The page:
improved understanding of youth and the context of youth work
Through individual and group reflections, the youth workers mastered the skills of noticing, seeing, and acting. They talked about having an increased awareness of their taken-for-granted everyday lives and greater understanding of youth in their context and on their terms. The youth workers note that what they have learned is not concrete or focused on specific skills, rather, ‘‘It’s more of the attitude and mindset that I go about with.’’ Youth workers now understand issues or situations from different perspectives.
Beschreibung der Aktivität
youth work professional development approaches - participatory action research (PAR)
Improvment of community-based youth work practice (mainly out-of-school time programs) by means of professional development approaches; Using participatory action research (PAR) philosophy and methods, this professional-development model engaged youth workers in self-reflective, collective, and collaborative dialogues and discussions about their practice. PAR is a process that ‘‘attempts to help people investigate and change their social and educational realities by changing some of the practices which constitute their lived realities’’ (Kemmis & Wilkinson, 1998, p. 21; Note: This is a secondary source. For more information, please check the bibliography of Ross Sheetak 2011). PAR as professional development model is on-going training that is situated in the learners’ practice contexts and is learner-driven, as well as learner-centered. The model described aimed to help youth workers reframe how they view their practice, their environments (where they live and work), their work, and themselves. This professional-development model is a collaborative project of a public youth serving agency, community organizations, and our university.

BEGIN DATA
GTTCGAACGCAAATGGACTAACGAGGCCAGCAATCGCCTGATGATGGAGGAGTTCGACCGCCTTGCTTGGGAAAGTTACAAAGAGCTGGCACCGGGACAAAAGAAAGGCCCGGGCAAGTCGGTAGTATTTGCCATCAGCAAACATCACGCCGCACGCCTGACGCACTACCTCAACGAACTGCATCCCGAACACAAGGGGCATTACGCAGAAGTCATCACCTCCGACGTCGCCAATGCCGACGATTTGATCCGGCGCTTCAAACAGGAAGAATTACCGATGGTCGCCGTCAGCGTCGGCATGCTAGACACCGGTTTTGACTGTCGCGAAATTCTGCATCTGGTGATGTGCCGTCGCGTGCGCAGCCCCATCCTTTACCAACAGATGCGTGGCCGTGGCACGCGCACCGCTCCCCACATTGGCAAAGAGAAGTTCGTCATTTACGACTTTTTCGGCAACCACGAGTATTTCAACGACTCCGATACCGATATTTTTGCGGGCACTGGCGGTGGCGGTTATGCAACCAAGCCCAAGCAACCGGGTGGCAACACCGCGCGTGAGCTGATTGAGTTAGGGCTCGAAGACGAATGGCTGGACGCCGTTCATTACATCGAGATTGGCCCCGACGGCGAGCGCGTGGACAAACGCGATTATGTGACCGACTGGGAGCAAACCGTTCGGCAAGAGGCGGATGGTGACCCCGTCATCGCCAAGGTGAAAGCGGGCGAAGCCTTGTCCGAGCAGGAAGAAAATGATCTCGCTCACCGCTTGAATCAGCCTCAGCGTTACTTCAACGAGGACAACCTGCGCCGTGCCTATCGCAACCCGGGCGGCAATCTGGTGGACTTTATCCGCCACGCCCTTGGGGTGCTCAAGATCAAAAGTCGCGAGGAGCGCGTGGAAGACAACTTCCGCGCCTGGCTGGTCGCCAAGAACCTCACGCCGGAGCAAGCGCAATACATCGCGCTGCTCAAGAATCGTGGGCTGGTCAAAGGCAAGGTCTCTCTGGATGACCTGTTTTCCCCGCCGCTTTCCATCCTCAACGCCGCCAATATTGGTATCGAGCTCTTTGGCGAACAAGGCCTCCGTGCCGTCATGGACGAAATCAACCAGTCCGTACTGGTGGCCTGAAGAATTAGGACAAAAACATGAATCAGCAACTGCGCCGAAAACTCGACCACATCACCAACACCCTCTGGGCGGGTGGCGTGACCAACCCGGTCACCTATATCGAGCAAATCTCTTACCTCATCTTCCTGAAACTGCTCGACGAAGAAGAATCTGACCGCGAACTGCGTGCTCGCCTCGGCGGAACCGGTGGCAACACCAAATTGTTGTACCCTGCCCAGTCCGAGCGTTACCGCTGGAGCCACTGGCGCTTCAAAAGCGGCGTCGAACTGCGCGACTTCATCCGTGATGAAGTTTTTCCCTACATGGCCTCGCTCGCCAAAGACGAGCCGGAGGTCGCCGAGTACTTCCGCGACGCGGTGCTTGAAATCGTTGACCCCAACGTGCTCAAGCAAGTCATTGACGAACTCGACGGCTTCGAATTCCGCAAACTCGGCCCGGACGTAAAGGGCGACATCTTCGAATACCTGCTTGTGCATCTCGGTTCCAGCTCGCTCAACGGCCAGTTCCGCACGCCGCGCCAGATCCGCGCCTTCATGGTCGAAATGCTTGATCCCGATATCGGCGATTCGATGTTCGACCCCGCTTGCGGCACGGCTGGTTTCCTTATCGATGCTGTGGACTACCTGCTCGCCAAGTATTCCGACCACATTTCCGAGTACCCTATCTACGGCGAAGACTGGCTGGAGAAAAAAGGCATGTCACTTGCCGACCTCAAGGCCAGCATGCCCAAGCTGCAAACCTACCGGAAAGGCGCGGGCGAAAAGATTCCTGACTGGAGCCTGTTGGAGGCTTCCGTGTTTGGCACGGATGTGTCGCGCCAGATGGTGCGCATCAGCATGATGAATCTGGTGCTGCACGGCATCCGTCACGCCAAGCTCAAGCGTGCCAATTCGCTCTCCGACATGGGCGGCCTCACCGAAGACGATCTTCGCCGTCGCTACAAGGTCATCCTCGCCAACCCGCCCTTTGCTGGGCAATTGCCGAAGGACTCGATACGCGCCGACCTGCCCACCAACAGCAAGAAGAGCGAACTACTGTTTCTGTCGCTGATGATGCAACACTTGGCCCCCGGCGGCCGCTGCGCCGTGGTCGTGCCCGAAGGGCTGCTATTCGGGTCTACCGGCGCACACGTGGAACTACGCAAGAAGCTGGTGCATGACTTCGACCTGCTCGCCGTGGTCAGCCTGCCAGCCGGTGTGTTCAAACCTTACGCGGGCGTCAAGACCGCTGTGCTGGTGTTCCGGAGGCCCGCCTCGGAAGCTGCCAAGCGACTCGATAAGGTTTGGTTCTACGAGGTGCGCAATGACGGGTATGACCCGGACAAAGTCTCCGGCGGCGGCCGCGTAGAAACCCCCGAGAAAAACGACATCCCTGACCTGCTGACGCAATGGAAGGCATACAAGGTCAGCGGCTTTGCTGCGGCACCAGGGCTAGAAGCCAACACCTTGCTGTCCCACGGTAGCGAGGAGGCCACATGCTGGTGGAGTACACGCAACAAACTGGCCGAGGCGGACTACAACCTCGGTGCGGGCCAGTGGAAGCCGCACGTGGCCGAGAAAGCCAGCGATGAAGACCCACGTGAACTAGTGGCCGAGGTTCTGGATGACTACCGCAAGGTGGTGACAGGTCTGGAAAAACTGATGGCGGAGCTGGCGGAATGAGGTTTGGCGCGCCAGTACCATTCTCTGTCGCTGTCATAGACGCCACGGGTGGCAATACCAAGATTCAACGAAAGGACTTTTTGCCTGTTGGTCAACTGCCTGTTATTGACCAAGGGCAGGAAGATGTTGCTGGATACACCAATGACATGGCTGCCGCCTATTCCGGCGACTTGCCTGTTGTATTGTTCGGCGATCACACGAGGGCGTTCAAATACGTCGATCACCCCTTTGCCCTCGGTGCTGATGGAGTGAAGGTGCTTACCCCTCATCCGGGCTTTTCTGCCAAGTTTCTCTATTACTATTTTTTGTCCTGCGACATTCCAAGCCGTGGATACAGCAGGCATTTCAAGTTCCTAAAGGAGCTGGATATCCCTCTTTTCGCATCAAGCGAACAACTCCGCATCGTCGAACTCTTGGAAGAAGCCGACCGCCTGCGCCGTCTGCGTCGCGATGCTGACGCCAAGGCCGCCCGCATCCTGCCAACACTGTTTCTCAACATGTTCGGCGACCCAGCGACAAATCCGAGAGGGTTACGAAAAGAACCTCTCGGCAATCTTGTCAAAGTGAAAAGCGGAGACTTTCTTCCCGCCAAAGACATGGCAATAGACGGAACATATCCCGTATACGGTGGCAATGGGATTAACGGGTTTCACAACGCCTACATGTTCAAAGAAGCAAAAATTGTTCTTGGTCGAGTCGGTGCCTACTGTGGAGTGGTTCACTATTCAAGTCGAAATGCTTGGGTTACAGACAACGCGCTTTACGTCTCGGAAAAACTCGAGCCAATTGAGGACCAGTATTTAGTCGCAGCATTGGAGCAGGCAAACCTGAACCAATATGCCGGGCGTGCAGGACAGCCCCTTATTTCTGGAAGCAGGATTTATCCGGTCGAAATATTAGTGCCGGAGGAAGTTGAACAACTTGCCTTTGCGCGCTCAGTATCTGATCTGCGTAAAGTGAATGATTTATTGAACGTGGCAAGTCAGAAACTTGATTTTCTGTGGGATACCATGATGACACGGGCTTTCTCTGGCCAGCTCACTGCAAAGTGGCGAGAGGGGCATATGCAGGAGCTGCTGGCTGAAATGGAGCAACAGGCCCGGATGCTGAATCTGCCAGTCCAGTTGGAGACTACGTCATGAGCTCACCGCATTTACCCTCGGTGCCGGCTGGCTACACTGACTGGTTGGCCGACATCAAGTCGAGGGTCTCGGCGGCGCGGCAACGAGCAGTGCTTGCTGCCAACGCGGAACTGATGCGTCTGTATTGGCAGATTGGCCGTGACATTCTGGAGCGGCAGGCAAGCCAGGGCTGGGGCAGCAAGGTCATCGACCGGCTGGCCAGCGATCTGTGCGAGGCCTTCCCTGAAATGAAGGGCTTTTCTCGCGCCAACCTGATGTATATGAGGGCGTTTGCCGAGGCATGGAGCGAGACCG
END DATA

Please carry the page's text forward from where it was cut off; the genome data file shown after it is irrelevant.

18 to 72
PraktikerInnen/ JugendarbeiterInnen/ MentorInnen
Evaluierung der Aktivität
The research design was qualitative and explorative. All participants in the two longest running professional-development groups were interviewed. The evaluation of the professional-development approach was conducted by an external evaluator and all participants were informed of the study intention and signed consent was obtained. Those in the third professional-development group were not interviewed as the evaluation research took place in the beginning phase of this group’s formation. Professional-development participants were individually interviewed and these were tape recorded and transcribed. Interviews were semi-structured (Patton, 2001; Note: This is a secondary source. For more information, please check the bibliography of Ross Sheetak 2011.) and supported a conversation about participant’s experience in the professional-development group and what this experience meant to them and how they have used what they learned in their youth work practice. The site for this study, as noted, was a large youth serving public organization in a large U.S. Midwest city.